A coronavirus outbreak at a Starbucks in South Korea infected more than two dozen customers but left four mask-wearing employees unscathed, Bloomberg News reported.
The findings marked yet another data point suggesting that face coverings can play a critical role in reducing the spread of the virus, particularly in confined indoor settings.
South Korean media outlets have reported that the woman at the center of the cluster sat under an air conditioning unit at the Starbucks store for roughly 2 ½ hours, which may have led to the dispersal of infectious aerosols or droplets around the cafe. South Korea’s robust contact-tracing program subsequently discovered that 27 people who tested positive for the coronavirus had visited the same Starbucks, located in the city of Paju, during that time period.
Those exposed to the virus at the coffee shop went on to infect about three dozen more people, according to Bloomberg. Officials assume that most customers seated in the cafe were eating and drinking and had removed their masks for at least some time during their stay. The four employees in the store, none of whom became infected, appear to have consistently worn masks.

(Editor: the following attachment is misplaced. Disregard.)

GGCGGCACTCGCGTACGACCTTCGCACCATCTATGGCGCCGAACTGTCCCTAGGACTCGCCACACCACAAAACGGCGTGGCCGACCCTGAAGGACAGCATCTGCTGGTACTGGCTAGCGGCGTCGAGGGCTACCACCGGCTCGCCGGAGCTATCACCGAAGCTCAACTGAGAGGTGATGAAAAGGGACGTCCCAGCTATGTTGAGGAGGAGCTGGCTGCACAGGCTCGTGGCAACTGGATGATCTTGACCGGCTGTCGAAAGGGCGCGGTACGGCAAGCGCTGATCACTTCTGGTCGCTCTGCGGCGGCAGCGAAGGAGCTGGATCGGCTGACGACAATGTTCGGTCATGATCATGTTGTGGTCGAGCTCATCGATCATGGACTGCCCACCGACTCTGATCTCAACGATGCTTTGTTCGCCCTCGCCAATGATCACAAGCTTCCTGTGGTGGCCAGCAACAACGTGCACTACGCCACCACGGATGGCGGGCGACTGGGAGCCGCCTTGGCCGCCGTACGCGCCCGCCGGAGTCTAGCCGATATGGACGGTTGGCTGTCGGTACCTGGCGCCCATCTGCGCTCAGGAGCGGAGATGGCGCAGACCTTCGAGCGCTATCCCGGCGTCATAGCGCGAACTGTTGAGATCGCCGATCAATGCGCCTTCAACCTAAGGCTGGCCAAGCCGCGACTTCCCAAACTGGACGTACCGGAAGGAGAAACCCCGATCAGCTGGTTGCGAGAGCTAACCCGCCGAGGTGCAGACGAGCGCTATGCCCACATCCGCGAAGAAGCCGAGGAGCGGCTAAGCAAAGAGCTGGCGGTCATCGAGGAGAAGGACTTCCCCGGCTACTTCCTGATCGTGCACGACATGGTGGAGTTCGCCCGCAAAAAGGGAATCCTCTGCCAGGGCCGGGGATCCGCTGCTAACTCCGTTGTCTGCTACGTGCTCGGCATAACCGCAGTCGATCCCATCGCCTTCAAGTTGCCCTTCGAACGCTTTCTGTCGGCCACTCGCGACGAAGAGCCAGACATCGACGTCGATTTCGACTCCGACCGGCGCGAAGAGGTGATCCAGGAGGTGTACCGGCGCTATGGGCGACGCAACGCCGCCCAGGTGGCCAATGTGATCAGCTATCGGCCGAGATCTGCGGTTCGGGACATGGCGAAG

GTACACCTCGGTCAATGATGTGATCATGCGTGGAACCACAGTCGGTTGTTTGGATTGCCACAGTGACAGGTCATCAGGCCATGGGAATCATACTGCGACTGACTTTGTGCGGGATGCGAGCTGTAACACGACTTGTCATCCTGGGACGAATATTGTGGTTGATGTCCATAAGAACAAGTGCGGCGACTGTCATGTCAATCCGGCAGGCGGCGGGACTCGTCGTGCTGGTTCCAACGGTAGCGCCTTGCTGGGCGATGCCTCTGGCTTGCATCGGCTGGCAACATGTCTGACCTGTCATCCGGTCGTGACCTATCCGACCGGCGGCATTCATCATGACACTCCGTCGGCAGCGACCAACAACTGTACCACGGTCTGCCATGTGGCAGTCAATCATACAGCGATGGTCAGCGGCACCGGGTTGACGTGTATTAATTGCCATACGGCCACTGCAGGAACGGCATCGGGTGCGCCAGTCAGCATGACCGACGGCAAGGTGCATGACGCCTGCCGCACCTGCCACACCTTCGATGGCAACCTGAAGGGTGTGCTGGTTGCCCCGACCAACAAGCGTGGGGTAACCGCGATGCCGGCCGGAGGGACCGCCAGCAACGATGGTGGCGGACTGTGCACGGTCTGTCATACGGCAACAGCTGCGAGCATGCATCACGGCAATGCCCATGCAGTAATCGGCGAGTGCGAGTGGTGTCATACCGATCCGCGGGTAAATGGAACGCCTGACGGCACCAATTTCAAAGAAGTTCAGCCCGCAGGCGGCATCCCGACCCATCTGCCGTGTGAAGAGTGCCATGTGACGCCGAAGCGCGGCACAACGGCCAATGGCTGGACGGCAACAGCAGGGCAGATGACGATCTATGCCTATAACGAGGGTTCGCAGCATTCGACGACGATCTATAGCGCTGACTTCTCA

“This speaks volumes about the role masks can play,” Ma Sang Hyuk, a pediatric infectious-diseases physician at Changwon Fatima Hospital, told Bloomberg. “Masks may not provide 100 percent protection, but there’s nothing out there that’s as effective.”
South Korea has witnessed a resurgence of coronavirus cases in recent weeks, with triple-digit daily increases reported for the past 12 days. In Seoul, the center of the outbreak, authorities announced Monday that masks would be mandatory in both indoor and outdoor public spaces. South Korean officials had previously steered clear of wide-ranging mask mandates, choosing instead to require face coverings in public transport and taxis only, according to Reuters.